Parkinson's disease (PD) is a relatively common neurodegenerative disease. It is estimated that PD affects approximately 340,000 adults in the United States and this number is expected to nearly double (610,000 cases) by the year 2030 (7). In Japan, for example, PD prevalence increased approximately 12% from 1980 to 2004 (23). This suggests that as the population ages, PD prevalence is likely to increase. Indeed, age appears to be the leading risk factor for developing PD.
Common clinical symptoms of PD include tremors, bradykinesis (slow speed of movement), rigidity, and impaired postural reflexes (14,19). This is typically because of decreased or altered neurotransmission. Although PD is a progressive, degenerative neurological disease, evidence suggests that exercise intervention may help improve strength, balance, gait, and overall functional status. The aim of this article is to discuss the epidemiology, pathophysiology, and exercise considerations for persons with PD. Specific exercise recommendations are addressed in the accompanying One-on-One column.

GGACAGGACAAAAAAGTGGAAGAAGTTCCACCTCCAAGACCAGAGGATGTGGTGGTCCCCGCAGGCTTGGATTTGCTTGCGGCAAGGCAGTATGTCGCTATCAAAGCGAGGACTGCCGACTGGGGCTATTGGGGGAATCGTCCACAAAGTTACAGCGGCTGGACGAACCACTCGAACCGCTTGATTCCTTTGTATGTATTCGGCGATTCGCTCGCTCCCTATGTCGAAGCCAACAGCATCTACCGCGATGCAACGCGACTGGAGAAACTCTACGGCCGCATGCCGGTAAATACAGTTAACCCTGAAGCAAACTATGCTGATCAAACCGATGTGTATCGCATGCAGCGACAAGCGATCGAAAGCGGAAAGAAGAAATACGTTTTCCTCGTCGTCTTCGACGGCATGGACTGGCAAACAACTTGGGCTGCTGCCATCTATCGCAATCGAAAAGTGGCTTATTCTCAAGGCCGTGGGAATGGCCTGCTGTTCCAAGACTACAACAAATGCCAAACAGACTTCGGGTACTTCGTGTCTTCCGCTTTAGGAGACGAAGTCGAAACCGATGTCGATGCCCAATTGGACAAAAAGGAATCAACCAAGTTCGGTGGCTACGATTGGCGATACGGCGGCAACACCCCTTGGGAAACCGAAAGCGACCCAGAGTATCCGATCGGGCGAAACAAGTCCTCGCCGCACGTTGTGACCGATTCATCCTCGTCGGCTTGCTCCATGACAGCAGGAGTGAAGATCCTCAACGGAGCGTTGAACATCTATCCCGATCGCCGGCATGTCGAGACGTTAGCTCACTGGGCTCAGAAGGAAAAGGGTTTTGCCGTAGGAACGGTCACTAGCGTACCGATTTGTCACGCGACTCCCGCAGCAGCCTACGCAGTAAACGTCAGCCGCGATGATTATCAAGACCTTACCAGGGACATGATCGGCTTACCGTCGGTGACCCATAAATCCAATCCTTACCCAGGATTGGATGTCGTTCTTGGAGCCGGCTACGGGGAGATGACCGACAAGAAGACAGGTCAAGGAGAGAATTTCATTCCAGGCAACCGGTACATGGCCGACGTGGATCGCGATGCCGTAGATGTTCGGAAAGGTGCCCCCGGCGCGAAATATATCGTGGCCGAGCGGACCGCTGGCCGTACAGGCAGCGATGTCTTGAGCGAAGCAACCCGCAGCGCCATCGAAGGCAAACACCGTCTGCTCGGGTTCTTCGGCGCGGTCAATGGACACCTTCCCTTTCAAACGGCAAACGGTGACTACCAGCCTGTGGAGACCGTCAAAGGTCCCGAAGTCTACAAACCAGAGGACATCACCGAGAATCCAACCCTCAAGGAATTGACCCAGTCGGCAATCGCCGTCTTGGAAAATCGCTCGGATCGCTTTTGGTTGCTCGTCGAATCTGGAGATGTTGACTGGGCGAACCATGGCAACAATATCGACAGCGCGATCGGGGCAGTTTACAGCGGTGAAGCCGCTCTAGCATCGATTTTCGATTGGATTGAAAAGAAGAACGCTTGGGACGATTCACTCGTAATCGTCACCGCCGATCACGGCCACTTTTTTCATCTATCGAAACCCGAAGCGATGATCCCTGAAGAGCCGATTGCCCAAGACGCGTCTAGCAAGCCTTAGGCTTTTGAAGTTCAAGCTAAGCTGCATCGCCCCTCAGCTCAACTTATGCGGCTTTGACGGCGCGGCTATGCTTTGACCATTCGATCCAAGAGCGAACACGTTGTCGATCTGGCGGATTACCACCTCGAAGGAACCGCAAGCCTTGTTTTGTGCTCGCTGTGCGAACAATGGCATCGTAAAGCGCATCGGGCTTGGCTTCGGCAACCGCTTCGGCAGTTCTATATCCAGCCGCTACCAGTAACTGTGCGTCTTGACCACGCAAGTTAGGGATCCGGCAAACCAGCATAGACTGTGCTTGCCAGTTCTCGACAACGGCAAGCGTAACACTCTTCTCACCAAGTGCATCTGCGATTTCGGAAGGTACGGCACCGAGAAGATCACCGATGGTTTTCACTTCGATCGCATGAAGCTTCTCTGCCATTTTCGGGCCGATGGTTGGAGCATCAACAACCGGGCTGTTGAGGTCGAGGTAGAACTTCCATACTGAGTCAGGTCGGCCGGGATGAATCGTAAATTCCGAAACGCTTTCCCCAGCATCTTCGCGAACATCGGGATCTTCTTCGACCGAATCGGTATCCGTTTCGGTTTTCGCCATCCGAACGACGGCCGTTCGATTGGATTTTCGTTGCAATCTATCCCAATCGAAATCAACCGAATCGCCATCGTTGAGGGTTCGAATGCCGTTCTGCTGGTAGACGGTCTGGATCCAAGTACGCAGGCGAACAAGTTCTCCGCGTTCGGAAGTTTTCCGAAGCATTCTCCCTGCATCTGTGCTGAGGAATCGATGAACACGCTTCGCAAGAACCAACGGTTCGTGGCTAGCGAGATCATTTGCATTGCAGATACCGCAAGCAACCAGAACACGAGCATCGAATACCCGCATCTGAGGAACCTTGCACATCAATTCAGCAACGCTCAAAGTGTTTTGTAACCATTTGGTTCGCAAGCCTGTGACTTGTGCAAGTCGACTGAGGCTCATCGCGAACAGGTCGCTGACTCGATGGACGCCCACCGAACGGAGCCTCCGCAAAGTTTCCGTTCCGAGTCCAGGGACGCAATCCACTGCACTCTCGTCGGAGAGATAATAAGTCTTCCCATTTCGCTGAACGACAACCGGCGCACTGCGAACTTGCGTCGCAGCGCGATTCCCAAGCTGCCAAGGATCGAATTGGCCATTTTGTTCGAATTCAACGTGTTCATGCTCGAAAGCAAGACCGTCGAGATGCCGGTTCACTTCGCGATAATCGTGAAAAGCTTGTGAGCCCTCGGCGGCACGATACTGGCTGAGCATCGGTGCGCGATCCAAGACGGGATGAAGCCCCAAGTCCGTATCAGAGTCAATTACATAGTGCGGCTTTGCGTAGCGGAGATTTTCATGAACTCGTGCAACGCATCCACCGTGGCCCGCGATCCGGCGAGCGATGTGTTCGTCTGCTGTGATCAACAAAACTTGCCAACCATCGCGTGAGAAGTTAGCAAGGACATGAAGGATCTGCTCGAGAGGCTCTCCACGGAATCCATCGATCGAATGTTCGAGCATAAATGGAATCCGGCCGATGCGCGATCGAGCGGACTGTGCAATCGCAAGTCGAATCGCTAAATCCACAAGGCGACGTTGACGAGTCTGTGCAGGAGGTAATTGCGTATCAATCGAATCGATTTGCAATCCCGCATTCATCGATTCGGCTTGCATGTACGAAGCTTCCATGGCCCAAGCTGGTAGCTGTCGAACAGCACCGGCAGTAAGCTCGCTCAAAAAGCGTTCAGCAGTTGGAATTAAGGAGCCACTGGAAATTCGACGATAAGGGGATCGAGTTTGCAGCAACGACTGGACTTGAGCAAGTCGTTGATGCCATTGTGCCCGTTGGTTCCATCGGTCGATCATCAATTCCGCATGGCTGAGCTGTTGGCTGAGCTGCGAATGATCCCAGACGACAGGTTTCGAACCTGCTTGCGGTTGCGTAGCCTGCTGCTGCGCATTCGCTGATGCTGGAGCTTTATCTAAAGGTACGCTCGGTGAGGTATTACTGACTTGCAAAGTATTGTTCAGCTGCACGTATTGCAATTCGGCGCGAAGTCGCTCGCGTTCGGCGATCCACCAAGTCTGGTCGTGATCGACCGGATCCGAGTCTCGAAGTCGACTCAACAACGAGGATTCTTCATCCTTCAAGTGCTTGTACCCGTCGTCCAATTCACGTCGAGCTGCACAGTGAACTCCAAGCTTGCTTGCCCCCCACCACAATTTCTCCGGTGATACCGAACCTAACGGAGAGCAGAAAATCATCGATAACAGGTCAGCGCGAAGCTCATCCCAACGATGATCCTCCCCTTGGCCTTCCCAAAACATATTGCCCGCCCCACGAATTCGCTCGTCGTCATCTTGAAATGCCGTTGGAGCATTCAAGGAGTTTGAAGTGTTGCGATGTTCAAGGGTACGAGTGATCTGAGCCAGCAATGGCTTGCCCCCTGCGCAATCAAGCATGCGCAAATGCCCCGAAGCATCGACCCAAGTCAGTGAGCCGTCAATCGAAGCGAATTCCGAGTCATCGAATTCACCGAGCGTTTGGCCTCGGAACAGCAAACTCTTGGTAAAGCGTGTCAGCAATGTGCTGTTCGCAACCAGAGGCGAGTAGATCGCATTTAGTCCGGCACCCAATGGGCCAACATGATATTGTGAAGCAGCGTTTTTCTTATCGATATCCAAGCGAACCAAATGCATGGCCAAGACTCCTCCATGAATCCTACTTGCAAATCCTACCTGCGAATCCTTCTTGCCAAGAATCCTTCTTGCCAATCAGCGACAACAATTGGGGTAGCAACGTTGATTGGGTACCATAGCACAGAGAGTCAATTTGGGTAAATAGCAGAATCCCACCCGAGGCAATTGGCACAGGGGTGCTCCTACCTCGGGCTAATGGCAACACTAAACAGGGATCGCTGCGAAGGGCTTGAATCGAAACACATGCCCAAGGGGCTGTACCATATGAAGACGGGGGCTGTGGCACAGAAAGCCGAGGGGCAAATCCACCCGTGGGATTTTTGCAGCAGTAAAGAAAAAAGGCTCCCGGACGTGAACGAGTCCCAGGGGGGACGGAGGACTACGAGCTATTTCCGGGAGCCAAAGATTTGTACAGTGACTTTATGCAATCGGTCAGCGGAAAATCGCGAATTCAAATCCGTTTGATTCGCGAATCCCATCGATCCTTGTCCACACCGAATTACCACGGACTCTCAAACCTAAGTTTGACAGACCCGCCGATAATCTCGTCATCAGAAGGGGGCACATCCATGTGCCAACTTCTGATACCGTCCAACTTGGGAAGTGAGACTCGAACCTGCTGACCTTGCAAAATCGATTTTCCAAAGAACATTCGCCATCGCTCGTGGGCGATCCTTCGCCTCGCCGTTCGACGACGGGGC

Although the specific cause(s) of PD are not known, incidence increases with age, especially after 50 years (22). Both genders and all ethnic groups appear to be susceptible to PD; however, PD is approximately 2 times higher in men than women (22). Environmental risk factors such as pesticide exposure, repeated loss of consciousness, and antidepressant drug use along with family history are all positively related to PD (6). One study found that first-degree relatives of PD patients demonstrated a 3.5-fold increase in odds of developing PD (18). Recent evidence has linked dysregulation of several genes to the development of PD (8). This suggests that, PD may be, at least in part, a heritable disease. Additional proposed causes of PD include mitochondrial dysfunction and/or reactive oxygen species formation (15). Interestingly, many of the dysregulated genes involved in the development of PD are also involved in mitochondrial regulation (15).